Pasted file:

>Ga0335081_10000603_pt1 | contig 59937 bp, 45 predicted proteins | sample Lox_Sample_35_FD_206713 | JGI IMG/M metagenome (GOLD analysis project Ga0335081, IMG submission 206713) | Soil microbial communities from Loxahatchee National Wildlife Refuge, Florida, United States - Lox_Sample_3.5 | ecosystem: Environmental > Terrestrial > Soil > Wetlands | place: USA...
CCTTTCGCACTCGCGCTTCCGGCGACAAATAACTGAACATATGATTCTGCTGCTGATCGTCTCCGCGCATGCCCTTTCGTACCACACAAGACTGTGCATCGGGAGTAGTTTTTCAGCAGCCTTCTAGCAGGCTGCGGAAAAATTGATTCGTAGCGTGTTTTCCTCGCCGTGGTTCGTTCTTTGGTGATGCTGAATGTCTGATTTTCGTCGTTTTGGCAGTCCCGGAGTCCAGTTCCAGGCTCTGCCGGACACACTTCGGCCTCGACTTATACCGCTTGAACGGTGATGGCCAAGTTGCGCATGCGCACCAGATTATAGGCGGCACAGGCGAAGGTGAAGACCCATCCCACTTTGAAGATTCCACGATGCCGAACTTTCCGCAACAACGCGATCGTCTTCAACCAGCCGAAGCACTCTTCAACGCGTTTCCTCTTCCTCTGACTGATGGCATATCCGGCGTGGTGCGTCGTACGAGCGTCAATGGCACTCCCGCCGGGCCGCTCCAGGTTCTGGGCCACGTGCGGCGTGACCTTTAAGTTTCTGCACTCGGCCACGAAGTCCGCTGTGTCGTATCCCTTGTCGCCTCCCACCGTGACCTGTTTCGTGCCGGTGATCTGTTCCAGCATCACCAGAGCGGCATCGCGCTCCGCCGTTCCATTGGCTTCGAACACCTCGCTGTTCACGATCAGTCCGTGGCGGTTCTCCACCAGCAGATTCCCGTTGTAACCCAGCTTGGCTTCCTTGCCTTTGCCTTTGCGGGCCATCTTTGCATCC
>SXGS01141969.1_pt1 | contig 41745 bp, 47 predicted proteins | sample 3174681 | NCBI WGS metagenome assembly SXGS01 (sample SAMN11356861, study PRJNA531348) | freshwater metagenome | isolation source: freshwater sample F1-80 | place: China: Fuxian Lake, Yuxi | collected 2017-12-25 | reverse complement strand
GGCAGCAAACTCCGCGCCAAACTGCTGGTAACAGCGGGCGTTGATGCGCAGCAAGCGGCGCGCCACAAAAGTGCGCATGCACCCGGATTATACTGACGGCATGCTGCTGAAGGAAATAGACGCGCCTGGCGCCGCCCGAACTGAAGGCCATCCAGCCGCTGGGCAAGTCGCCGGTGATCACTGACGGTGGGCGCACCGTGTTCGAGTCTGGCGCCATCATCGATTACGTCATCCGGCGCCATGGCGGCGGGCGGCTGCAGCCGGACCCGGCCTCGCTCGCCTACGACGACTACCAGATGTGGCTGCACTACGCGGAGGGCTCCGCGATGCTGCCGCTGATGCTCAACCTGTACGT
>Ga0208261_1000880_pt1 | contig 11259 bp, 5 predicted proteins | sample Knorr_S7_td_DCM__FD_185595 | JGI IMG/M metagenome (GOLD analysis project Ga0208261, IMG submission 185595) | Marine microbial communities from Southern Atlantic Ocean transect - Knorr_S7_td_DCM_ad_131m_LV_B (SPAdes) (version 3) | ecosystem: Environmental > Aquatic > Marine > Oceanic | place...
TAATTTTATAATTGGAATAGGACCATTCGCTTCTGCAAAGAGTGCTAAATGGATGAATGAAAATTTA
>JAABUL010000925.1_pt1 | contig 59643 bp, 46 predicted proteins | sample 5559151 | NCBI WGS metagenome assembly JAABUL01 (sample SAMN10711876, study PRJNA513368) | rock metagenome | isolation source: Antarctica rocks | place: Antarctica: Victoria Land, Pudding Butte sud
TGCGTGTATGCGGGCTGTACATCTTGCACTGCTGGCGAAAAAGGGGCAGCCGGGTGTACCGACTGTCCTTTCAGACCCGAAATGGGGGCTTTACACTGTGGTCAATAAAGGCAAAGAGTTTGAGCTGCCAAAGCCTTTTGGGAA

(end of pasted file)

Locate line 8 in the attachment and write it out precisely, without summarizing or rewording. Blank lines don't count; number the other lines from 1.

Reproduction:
TGCGTGTATGCGGGCTGTACATCTTGCACTGCTGGCGAAAAAGGGGCAGCCGGGTGTACCGACTGTCCTTTCAGACCCGAAATGGGGGCTTTACACTGTGGTCAATAAAGGCAAAGAGTTTGAGCTGCCAAAGCCTTTTGGGAA